Not Blocked
Ray from mirror equator is not blocked


 The Ronchi program runs from a nested loop.  Each time the inner loop reaches a count that would place a pixel outside the edge of the mirror the inner loop is set to zero and the outer loop is incremented.  The calculations proceed from the center of the mirror to the right and down.  Reflections of the bottom right quadrant display in the top left quadrant, the top right quadrant, and the bottom left quadrant.  At each increment, i, j, of the nested loops we must calculate whether we must set a pixel or not set a pixel.  

 The first thing to calculate is r, the distance from the center of the mirror to the point of interest on the mirror for this calculation.  i and j are multiplied by a scalar that depends on the mirror diameter.  We now have x and y which will be set to every point on the lower right quadrant of the mirror.  Using the Pythagorean Theorem, r squared equals x squared plus y squared, we find r for the pixel of interest on the mirror.  We divide r_squared by the radius_of_curvature of the center of the mirror.   r_sq / R is the difference between the center radius_of_curvature and the radius_of_curvature(x, y) for the r(x,y) zone.  Adding  r_sq / R to the radius_of_curvature gives us a close approximation of the radius_of_curvature(x, y).  We still need to know whether the ray from r(x, y) will pass through the Ronchi grating or be blocked.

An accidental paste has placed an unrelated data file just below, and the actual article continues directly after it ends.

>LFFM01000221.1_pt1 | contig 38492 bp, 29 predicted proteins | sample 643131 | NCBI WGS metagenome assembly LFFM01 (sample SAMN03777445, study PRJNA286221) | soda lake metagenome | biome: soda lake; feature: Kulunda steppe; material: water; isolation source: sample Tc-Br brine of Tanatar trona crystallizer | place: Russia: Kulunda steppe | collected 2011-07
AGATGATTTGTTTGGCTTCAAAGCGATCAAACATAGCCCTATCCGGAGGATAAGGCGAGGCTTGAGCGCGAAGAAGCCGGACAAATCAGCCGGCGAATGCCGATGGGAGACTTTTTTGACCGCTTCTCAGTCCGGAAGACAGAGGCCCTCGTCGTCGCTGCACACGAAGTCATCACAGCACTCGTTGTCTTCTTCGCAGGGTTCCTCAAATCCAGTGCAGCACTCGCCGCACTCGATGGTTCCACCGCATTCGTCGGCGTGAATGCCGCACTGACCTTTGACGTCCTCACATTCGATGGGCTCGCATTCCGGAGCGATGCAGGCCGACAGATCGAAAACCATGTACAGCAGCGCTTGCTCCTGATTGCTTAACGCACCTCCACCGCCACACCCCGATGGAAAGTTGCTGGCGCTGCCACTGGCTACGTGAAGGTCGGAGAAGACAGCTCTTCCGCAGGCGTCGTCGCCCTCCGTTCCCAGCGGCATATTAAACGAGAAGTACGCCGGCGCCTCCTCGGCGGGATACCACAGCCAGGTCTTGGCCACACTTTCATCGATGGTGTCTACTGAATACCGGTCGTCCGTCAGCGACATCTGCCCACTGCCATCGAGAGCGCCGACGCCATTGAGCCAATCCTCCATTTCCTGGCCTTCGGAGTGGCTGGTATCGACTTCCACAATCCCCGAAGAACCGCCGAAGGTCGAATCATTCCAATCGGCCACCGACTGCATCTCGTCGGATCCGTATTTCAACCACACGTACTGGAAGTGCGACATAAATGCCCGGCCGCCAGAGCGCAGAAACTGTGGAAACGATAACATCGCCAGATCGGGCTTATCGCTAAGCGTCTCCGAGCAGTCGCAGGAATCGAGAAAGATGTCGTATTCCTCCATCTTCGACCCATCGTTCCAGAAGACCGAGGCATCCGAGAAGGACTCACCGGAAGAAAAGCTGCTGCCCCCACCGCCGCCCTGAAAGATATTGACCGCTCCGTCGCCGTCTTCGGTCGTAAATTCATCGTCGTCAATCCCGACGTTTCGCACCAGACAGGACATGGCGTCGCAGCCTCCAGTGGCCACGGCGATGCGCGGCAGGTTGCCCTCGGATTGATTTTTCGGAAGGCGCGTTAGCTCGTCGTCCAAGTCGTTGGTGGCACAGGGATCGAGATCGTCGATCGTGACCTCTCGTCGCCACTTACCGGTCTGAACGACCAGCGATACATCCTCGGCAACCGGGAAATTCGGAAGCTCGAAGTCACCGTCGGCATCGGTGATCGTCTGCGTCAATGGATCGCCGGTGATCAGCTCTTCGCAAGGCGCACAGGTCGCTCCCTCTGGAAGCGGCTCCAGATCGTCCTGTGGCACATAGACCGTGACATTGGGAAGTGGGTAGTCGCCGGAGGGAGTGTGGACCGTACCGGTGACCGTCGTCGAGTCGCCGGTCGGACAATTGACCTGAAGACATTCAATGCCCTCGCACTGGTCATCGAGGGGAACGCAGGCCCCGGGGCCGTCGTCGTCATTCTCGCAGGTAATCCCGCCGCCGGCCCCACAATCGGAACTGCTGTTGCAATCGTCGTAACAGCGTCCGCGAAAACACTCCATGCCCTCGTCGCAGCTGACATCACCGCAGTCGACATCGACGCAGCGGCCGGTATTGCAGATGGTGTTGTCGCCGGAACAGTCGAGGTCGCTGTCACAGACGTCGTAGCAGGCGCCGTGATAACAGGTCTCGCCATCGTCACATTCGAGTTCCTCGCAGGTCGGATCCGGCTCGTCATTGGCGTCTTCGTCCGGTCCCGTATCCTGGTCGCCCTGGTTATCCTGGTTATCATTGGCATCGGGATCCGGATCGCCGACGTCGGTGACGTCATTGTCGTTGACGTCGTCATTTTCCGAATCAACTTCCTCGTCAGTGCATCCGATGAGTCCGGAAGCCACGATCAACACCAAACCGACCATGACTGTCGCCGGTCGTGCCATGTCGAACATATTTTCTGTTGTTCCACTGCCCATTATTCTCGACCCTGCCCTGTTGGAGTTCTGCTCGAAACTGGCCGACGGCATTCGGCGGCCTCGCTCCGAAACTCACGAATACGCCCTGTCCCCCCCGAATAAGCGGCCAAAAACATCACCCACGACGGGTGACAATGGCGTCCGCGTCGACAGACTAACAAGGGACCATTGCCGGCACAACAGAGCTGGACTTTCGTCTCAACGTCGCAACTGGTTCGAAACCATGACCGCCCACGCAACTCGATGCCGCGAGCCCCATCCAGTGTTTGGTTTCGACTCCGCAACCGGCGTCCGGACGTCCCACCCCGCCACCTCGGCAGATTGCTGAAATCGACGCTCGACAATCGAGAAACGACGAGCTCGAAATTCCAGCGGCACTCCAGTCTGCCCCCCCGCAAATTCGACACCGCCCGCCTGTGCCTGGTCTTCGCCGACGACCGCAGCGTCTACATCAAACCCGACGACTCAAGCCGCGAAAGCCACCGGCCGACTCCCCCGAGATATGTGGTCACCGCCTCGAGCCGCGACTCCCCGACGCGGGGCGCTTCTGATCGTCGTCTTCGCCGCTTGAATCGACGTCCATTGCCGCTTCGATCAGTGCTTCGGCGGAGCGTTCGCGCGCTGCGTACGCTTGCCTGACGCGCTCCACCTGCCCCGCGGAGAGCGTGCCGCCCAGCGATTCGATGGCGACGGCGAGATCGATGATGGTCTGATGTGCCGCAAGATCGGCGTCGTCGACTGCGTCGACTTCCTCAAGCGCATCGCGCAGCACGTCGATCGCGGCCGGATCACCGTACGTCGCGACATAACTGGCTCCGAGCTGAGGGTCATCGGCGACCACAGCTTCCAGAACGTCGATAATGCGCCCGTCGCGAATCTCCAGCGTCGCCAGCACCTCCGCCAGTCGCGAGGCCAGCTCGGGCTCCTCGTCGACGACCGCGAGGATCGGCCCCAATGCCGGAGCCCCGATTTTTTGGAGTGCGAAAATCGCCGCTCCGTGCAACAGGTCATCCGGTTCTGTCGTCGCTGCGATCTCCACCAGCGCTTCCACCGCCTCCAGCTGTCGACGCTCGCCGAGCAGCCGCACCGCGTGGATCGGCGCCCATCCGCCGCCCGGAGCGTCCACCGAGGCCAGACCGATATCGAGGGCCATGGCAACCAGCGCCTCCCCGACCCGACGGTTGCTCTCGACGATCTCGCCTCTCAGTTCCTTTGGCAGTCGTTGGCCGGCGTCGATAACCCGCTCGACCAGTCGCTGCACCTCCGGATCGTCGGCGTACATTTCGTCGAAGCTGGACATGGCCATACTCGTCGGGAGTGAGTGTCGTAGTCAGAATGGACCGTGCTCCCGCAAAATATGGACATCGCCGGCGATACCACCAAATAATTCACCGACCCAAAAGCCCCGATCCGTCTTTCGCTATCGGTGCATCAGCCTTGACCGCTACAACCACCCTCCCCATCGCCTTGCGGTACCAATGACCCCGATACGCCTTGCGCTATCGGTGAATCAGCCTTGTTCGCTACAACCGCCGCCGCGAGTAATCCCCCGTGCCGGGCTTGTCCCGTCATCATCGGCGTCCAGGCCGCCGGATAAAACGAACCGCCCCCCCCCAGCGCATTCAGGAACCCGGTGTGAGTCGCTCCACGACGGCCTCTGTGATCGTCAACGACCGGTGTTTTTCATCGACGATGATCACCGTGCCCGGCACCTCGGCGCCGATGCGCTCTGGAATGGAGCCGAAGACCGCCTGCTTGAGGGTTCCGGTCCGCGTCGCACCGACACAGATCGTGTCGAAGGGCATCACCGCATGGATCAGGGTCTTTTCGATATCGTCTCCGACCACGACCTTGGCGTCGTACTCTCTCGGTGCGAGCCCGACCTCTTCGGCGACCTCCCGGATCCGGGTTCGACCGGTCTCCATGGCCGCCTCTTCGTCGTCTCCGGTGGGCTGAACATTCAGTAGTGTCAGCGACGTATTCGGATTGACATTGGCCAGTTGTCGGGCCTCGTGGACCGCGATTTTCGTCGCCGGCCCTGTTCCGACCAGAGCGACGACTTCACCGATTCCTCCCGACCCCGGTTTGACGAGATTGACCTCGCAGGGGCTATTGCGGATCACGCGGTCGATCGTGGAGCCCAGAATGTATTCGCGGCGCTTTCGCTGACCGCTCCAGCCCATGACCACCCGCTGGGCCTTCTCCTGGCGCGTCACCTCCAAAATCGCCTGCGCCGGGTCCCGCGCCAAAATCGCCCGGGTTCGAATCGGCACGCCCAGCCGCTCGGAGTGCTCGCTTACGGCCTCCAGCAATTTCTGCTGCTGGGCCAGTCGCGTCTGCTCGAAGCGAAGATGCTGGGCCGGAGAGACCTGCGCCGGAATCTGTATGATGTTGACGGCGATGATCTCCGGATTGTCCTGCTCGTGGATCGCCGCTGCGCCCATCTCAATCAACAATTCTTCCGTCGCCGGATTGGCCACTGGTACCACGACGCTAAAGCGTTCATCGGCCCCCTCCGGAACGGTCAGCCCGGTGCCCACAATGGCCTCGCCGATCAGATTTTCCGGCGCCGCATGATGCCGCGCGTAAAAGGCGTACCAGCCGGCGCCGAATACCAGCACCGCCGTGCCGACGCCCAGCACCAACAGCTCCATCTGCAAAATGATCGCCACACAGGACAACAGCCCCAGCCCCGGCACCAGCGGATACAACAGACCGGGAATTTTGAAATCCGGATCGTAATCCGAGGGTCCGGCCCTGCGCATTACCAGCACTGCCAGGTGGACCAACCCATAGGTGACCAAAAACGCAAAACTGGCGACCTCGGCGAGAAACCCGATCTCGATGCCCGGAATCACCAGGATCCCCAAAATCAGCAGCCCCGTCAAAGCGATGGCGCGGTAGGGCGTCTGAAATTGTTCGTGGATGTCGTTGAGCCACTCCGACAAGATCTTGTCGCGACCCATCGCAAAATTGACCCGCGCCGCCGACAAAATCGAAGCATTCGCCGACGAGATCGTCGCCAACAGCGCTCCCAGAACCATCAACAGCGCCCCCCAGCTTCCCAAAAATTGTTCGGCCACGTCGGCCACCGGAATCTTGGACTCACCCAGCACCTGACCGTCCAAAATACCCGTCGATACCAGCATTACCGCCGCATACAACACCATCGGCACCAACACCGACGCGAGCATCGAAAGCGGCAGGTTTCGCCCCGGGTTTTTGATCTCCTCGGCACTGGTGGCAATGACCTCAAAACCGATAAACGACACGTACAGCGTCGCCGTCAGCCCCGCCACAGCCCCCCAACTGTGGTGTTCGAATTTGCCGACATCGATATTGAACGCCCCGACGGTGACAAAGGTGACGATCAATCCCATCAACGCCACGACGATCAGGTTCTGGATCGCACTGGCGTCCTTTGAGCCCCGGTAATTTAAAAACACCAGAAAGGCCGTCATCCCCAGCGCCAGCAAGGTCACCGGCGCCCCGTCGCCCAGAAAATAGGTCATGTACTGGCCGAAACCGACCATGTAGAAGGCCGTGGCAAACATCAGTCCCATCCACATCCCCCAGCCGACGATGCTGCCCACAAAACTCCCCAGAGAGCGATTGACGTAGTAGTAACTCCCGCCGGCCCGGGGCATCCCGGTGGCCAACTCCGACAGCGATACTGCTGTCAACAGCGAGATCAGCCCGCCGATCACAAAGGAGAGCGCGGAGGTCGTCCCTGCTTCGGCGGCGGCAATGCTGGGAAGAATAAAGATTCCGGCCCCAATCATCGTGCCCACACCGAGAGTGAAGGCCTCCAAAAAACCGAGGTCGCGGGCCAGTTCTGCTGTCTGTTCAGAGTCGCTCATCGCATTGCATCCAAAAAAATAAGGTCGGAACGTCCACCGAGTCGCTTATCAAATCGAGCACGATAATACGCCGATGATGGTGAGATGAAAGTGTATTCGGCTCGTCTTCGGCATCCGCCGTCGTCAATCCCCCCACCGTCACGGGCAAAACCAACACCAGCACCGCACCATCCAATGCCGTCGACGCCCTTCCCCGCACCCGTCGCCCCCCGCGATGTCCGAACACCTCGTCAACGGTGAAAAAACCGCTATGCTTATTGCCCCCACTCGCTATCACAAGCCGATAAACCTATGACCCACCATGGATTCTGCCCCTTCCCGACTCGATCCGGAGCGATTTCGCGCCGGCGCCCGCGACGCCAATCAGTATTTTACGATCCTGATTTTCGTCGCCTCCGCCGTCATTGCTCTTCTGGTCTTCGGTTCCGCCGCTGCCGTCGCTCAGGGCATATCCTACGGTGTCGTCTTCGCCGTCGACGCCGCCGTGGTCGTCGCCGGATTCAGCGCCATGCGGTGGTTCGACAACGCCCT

We were given the distance of the grating outside of the radius of curvature. Radius_of_curvature plus grating_position minus radius_of_curvature(x, y) equals the distance from the radius_of_curvature(x, y) to the grating = D.  Connecting points r(0) on the mirror with r(x,y) on the mirror with the point where the ray from r(x,y) crosses the mirror axis we form a triangle. If you extend the line from r(x, y) through the point radius_of_curvature(x, y) on the mirror axis to the grating then draw a line to the mirror axis at the grating then to the radius_of_curvature(x, y) on the mirror axis a small triangle is formed.  The small triangle is similar to the large triangle we drew earlier so the distance from the mirror axis to the ray at the grating is equal to r(x, y) * D / radius_of_curvature(x, y).  We were given the frequency of the grating so we can now find whether or not the ray from r(x, y) will pass through the grating or not.

  Running the program we find the bar that crosses the center of the mirror is twice too wide.  To solve this problem the program does a preliminary calculation to find the width of the bar at the center of the mirror.  The grating is then shifted the amount needed to make the center bar 1/2 a bar width wide.  So now when the right quadrant is reflected into the left quadrant the center bar looks one bar width wide.


The focal point of the curve at r(x,y) will not actually fall on the mirror axis. It will actually be near the focus of the mirror center but displaced further from the mirror and also off of the mirror axis. This inaccuracy in the Ronchi program will hardly make one pixel difference in the plotting. 

The above description of the Ronchi program describes the DOS version written in Microsoft 'Quick C'. In the Java version the displayed mirror diameter is always 400 pixels. The calculations are done in centimeters. Data input is in inches, mm, miles, AU, light years or light waves. Data input is always converted to centimeters. Output to the screen is multiplied by a conversion factor of
mirror_diameter in cm to 400 pixels.

In the Java version we found a better method to keep the center Ronchi bar from being twice too wide. We do a calculation to see if the pixel is to be set then a second calculation for a grating of twice the frequency then use an 'exclusive OR' of the two to make the plot. This eliminates the preliminary calculation used to shift the grating in the DOS version of the program.

Return to calling page